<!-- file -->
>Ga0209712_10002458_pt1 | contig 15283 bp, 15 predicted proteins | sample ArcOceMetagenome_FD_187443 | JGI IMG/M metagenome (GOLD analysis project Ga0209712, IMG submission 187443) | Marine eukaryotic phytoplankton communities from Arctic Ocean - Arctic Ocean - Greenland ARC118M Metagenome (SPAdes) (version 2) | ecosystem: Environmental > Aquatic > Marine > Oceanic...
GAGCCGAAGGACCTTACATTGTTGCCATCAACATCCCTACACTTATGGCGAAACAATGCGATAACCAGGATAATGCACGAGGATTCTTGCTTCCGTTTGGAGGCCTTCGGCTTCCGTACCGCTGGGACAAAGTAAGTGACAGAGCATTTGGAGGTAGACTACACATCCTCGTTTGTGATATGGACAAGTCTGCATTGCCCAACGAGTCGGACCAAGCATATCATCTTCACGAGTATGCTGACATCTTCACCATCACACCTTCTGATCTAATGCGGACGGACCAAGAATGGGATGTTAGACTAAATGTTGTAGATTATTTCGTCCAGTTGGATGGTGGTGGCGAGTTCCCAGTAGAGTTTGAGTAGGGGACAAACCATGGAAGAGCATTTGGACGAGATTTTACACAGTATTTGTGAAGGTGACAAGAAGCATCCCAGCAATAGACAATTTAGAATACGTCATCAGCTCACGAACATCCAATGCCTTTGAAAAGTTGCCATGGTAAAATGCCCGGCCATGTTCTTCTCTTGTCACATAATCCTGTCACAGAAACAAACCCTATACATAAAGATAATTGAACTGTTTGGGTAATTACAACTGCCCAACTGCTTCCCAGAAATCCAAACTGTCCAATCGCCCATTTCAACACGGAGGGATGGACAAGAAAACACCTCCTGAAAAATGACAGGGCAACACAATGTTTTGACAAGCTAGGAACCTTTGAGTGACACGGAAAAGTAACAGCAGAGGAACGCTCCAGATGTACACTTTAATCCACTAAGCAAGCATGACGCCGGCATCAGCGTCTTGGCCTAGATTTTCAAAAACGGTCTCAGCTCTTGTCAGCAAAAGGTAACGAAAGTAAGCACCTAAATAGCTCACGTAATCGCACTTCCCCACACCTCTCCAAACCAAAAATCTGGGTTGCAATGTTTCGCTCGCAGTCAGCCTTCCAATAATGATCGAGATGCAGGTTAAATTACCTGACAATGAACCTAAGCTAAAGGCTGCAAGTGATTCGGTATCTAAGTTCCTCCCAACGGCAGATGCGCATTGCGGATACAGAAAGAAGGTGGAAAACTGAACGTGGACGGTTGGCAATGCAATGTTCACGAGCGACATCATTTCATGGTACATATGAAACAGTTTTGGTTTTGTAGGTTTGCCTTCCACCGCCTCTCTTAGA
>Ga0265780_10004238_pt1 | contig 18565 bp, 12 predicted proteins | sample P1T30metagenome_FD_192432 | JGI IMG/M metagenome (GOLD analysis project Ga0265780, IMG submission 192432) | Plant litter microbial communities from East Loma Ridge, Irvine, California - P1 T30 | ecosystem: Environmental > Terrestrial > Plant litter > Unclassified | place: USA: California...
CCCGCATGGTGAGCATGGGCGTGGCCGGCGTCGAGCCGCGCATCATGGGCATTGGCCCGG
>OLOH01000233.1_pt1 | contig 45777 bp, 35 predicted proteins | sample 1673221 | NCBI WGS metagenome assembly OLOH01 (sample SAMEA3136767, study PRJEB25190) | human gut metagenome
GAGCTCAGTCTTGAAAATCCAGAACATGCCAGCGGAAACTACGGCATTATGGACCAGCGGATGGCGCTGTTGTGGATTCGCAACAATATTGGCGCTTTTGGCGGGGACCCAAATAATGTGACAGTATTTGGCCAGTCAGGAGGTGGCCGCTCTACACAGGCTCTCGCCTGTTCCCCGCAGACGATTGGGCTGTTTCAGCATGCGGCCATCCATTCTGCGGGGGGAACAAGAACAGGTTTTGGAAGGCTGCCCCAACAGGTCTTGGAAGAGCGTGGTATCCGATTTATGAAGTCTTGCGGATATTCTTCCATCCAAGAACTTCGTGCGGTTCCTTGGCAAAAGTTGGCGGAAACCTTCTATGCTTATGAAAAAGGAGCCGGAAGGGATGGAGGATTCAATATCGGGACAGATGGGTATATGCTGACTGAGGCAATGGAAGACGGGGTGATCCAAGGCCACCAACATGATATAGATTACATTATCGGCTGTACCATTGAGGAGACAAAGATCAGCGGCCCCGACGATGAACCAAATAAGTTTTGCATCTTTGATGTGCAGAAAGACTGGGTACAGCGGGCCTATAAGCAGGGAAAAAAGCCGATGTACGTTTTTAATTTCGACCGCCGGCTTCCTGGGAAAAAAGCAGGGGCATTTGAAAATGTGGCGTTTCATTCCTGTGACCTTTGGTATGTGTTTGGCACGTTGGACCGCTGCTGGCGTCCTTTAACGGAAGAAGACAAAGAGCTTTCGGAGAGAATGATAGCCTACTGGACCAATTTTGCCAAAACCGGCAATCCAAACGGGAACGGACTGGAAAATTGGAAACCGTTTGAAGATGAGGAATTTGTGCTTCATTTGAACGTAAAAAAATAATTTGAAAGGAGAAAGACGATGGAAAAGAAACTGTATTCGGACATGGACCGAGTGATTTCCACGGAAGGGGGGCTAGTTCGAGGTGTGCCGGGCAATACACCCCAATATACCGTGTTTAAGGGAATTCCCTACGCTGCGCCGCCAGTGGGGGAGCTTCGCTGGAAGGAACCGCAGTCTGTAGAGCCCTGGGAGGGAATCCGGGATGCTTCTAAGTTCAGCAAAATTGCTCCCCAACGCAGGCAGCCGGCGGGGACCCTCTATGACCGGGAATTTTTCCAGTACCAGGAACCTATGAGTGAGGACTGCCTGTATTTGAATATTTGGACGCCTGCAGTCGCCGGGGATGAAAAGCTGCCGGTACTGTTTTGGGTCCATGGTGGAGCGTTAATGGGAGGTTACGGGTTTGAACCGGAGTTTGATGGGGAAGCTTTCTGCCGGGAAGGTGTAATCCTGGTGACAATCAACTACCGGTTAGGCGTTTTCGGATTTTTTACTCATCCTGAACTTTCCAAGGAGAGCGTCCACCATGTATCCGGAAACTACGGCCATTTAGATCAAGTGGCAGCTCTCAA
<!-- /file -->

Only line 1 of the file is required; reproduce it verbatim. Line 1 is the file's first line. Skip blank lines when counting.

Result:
>Ga0209712_10002458_pt1 | contig 15283 bp, 15 predicted proteins | sample ArcOceMetagenome_FD_187443 | JGI IMG/M metagenome (GOLD analysis project Ga0209712, IMG submission 187443) | Marine eukaryotic phytoplankton communities from Arctic Ocean - Arctic Ocean - Greenland ARC118M Metagenome (SPAdes) (version 2) | ecosystem: Environmental > Aquatic > Marine > Oceanic...